We observed a significant increase of the tail moment (TM) and Olive tail moment (OTM) in GIST T-1 cells treated with Dox (0.5 μg/mL) for 2 h (Figure 1
A,B). A substantial decrease of both parameters indicated above was found in GIST T-1 cells on day 2 after Dox washout, thus revealing an effective repair of DNA DSBs at this time period (Figure 1
A,B). Strikingly, a significant increase of the TM and OTM was observed in Dox-treated GIST T-1 cells cultured after Dox washout in presence of BGJ398 when compared to control cells (Figure 1
A,B), thereby illustrating that inhibition of FGF-signaling attenuates the repair of Dox-induced DSBs. Similar effects were observed for GIST T-1R cells (data is not shown).
Given that formation and resolution of γ-H2AX foci are commonly used to assess the efficiency of DNA DSBs repair, we examined the expression of this marker by TexRed-labeled immunofluorescence staining. DAPI-stained nuclei and γ-H2AX-specific fluorescence were automatically quantified at the single nucleus level by using a specific algorithm shown in “Materials and methods”. The analysis of the signal intensity at the single nucleus level revealed a substantial increase of γ-H2AX-specific fluorescence in IM-resistant GIST after Dox treatment when compared to control non-treated cells (Figure 1
C). As expected, the signal intensity of γ-H2AX-specific fluorescence was substantially decreased at 48 h after Dox was washed out, thereby revealing an effective repair of Dox-induced DNA DSBs (Figure 1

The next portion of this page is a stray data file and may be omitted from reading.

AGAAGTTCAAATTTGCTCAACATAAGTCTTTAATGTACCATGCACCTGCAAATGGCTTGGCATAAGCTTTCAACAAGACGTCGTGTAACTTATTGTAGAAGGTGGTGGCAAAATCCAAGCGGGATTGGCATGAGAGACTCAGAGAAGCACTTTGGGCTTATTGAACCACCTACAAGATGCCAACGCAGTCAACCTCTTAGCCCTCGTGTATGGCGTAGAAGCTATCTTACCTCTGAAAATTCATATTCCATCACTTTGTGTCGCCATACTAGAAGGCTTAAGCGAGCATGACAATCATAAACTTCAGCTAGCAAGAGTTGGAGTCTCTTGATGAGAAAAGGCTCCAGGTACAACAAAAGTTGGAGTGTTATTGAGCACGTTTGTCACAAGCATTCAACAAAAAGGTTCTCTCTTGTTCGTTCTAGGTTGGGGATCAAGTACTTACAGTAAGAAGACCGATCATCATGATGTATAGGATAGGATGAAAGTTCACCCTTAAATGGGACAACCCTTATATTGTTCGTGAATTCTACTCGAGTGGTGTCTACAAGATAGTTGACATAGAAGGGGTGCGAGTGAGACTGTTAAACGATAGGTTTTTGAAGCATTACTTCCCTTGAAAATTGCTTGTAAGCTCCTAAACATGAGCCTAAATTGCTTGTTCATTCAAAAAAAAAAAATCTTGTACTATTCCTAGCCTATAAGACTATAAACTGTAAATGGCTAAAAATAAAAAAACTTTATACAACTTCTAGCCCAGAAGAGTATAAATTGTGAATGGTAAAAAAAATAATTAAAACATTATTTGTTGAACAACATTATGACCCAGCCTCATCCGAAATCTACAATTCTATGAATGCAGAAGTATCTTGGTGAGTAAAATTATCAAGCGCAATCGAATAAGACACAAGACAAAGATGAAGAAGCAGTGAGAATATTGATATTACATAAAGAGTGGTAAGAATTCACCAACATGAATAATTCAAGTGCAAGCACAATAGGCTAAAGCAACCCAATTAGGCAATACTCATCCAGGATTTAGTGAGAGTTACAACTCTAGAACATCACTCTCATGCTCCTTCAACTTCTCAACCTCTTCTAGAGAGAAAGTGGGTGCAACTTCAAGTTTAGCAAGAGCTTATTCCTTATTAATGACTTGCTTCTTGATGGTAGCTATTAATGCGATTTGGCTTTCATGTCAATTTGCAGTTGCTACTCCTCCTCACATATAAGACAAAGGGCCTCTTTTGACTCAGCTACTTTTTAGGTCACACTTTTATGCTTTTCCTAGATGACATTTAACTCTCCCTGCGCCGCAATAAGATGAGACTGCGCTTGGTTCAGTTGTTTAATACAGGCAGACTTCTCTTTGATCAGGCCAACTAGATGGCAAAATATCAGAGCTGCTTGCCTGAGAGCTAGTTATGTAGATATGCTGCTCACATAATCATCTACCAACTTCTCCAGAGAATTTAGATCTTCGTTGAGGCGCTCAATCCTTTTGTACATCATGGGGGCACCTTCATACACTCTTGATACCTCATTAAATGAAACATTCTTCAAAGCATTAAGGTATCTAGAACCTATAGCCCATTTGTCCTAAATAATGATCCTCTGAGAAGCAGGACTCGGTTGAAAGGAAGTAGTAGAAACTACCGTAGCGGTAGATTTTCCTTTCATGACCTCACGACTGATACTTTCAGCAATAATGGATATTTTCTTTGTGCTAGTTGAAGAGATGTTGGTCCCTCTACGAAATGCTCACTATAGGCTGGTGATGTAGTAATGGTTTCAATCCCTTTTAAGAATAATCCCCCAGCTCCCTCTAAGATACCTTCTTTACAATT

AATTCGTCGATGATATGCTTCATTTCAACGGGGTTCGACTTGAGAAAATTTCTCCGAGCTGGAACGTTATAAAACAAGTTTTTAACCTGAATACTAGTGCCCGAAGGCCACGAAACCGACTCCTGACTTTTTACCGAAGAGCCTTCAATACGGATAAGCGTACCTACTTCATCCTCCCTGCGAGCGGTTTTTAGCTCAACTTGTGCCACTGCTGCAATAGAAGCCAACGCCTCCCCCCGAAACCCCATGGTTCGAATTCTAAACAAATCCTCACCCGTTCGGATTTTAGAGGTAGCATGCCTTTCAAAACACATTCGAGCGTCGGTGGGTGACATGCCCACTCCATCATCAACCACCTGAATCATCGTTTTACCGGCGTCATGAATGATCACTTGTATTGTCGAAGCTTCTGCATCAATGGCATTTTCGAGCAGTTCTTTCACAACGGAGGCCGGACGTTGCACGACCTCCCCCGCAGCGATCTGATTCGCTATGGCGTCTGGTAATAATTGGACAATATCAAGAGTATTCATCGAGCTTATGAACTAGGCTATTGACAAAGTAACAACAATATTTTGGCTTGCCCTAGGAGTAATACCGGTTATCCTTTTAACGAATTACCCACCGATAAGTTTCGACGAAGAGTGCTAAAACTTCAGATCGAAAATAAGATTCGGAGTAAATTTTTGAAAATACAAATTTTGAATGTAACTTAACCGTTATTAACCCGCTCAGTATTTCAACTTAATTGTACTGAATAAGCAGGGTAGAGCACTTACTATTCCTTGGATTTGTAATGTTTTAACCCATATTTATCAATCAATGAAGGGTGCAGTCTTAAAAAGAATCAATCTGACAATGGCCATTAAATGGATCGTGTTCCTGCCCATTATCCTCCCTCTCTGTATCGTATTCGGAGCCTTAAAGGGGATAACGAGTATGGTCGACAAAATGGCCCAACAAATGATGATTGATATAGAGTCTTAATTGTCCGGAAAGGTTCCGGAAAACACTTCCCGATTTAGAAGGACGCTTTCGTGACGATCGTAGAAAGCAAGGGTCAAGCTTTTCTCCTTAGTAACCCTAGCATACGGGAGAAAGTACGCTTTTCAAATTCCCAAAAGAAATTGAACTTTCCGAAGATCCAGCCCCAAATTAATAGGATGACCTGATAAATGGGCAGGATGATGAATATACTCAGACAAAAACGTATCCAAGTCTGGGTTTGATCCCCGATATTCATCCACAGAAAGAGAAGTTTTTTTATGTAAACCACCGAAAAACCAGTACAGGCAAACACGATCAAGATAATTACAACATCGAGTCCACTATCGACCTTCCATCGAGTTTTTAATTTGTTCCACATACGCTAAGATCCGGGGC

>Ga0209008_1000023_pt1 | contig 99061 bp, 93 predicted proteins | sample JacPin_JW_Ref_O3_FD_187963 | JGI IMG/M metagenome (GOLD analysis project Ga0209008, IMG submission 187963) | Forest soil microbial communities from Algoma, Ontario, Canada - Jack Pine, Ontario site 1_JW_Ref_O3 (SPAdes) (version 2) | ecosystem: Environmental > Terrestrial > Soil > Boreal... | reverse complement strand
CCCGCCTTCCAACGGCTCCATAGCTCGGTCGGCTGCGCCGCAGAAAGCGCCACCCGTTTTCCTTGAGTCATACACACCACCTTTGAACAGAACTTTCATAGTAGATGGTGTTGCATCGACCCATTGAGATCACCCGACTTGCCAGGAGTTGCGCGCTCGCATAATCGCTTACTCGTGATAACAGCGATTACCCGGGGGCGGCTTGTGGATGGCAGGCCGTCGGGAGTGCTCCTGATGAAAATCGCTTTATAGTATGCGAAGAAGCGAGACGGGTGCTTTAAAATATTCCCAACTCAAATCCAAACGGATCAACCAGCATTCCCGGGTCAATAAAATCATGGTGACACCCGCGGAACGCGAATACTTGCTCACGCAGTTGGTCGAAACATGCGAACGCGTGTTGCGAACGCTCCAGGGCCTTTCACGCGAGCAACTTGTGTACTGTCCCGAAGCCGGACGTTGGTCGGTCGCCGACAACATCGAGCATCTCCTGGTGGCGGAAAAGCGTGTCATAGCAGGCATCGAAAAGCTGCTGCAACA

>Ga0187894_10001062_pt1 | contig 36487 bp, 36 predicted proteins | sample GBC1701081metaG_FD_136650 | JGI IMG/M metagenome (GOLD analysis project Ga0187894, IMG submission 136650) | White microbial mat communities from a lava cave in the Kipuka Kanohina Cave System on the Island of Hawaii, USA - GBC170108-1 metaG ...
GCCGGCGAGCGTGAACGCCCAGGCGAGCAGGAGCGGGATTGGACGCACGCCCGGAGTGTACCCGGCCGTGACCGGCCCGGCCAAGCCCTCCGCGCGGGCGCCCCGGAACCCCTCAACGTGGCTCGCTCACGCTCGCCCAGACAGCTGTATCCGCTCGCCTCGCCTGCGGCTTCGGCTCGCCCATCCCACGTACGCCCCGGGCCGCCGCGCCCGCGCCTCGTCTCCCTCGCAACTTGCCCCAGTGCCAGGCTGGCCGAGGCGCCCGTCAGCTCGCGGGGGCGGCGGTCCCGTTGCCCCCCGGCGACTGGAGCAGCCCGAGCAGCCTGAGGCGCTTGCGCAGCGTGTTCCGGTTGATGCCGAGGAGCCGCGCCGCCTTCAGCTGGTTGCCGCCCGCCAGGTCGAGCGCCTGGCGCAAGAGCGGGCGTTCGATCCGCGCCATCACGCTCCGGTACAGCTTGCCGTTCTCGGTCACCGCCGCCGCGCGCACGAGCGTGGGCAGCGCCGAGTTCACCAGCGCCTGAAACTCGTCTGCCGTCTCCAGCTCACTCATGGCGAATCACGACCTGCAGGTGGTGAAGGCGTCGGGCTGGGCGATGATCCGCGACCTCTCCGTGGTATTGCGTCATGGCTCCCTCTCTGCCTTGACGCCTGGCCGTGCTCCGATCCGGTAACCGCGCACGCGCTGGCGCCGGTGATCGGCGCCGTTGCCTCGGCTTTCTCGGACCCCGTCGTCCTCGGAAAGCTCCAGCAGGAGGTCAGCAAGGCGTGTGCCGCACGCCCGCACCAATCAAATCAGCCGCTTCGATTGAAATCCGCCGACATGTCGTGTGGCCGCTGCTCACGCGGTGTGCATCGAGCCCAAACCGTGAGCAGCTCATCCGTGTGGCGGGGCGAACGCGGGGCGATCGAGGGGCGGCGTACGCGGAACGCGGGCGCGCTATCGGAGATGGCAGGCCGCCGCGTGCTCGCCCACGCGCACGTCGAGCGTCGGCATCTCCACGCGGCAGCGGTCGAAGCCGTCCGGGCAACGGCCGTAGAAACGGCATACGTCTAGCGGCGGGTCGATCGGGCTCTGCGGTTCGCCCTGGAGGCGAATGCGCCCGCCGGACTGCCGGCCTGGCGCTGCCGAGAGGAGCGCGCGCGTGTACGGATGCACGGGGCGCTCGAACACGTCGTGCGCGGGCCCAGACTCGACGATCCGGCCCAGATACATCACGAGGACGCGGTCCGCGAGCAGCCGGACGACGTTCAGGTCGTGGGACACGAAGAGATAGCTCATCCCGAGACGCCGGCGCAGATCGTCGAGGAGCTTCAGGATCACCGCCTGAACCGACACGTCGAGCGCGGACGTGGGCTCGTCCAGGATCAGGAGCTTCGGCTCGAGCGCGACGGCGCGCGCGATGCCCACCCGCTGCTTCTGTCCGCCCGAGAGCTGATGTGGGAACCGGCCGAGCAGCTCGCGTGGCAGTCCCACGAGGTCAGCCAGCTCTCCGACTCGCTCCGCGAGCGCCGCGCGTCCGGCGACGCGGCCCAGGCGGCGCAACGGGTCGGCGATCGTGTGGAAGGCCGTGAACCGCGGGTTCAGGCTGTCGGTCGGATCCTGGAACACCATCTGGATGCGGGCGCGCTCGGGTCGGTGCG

C). Again, inhibition of FGF-signaling in GIST leads to the retention of γ-H2AX-specific fluorescence after Dox washout when comparted to Dox-treated cells cultured alone after the drug removal (Figure 1
C). Histograms of γ-H2AX-specific fluorescence at the single-nucleus level also illustrated a similar pattern (Figure 1
D), thereby revealing a significant impact of FGFR-signaling on DDR in GISTs. Similar results were obtained for IM-naïve GIST (data is not shown).
All together, these results implicate that inhibition of FGF-signaling interferes with the efficiency of DNA repair and cell-cycle regulation in GIST, thereby suggesting the potential mechanism of GIST’s sensitization to topoisomerase II inhibitors.
2.2. FGFR Inhibition Impairs DNA Damage Repair (DDR) and Signaling in GISTs
Given that DSBs repair involves two distinct DDR pathways, we examined the impact of FGFR inhibition on the HR and NHEJ repair pathways by utilizing GFP-based reporter constructs, having GFP